Christopher MarkowskiArticle, Wall Street FraudLeave a Comment

Law enforcement and the time honored pursuit of bad guys has been successfully practiced under the bottom/up principal. It’s a simple concept, law enforcement agencies try to get lower level criminals to tattle on their superiors in order to bring down the entire crime syndicate. That practice has worked extraordinarily well in snuffing out the influence of the Mafia and drug lords. You would think that the same principles would be applied to organized white collar crime. Unfortunately, for the public at large it isn’t. Case in point is the ongoing case against Bank of America order taker Ted Siphol.

Ted Siphol was a low level employee at Bank of America. Ted handled mutual fund trades for hedge funds. One such hedge fund was Canary Partners run by billionaire through inheritance Eddie Stern. Eddie Stern was found to have broken the law by conducting after-hours market timing trades for his hedge funds, which in turn hurt ordinary investors. Eddie Stern made a great sum of dough breaking the law through Bank of America. Eddie was the big cheese, the head honcho, the John Gotti of the scam. What disgusts me is why Eddie Stern is testifying against Ted Siphol, the mob equivalent of low level drug-pusher.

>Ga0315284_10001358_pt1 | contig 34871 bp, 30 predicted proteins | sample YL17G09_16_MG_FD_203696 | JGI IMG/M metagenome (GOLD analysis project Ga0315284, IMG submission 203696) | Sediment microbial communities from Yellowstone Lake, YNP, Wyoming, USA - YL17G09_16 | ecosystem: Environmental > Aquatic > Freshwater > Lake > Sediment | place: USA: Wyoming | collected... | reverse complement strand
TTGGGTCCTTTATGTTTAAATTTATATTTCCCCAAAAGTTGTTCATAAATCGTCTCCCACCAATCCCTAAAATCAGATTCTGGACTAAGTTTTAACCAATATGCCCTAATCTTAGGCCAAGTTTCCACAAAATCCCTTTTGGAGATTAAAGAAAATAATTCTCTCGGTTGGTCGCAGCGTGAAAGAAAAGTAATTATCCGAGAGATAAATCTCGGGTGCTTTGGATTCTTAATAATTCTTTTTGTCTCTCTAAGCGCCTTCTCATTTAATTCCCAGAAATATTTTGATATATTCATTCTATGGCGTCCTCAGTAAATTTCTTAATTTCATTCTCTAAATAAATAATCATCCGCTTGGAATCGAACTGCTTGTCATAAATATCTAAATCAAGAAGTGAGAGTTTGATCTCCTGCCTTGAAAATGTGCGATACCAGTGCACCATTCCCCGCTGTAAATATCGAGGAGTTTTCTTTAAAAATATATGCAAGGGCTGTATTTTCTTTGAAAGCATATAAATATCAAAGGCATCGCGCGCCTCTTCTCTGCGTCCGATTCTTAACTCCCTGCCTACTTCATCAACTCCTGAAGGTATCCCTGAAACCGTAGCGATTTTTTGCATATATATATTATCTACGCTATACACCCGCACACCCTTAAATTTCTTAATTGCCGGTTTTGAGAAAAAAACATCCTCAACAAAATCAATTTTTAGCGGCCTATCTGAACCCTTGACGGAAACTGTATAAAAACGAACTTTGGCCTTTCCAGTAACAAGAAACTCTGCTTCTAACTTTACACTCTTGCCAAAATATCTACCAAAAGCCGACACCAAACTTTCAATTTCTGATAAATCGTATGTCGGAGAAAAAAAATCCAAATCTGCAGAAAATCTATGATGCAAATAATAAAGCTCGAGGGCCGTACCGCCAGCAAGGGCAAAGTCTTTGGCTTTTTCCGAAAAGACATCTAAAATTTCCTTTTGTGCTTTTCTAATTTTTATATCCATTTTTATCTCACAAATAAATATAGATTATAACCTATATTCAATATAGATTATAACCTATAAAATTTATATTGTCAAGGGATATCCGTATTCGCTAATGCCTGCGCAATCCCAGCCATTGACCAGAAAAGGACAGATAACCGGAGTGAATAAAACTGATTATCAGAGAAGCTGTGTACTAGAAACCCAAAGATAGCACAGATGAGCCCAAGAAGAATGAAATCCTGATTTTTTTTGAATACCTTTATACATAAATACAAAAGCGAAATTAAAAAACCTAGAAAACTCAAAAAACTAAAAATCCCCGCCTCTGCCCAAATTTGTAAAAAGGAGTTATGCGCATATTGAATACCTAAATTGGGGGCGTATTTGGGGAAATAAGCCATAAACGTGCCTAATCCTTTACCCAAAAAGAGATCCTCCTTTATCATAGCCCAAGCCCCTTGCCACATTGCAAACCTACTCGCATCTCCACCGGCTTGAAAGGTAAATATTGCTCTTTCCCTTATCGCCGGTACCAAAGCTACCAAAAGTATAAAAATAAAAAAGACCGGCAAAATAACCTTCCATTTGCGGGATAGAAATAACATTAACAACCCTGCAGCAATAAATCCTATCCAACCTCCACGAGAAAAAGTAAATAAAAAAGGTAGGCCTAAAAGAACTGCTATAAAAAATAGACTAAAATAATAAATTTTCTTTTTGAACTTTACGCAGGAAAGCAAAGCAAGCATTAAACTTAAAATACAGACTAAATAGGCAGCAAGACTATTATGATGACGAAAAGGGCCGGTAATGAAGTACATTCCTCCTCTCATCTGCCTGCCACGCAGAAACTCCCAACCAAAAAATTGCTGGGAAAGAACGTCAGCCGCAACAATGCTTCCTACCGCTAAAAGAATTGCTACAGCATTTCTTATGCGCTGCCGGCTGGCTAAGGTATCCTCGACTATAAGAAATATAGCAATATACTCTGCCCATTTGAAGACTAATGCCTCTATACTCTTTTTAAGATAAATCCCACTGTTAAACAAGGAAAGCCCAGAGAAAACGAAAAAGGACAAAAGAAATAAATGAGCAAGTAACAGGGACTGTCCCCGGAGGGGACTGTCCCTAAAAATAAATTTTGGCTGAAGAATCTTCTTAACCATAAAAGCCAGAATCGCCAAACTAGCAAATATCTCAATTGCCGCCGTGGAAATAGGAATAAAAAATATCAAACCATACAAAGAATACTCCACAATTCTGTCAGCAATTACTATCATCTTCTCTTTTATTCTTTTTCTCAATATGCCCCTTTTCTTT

Simple one word answer…Money.

Eddie Stern is a billionaire who raked in tens of millions of dollars in illegal profits through his scam. However, due to Eddie’s great wealth he will still be able to go on his usual holiday this August in the south of France. Ted Siphol might be facing 25 years. Eddie Stern is the prosecutions big witness in the case against Ted Siphol. The John Gotti of the entire scam paid the New York State Attorney General a $40 million fine to settle the case and admitted no wrongdoing. Under the agreement Eddie Stern agreed to testify against Siphol.

This is the literal equivalent of the FBI letting John Gotti off with a fine and having him testify against the guy knocking over parking meters. Further proof that justice on Wall Street is just like any other financial instrument; it is bought and sold.

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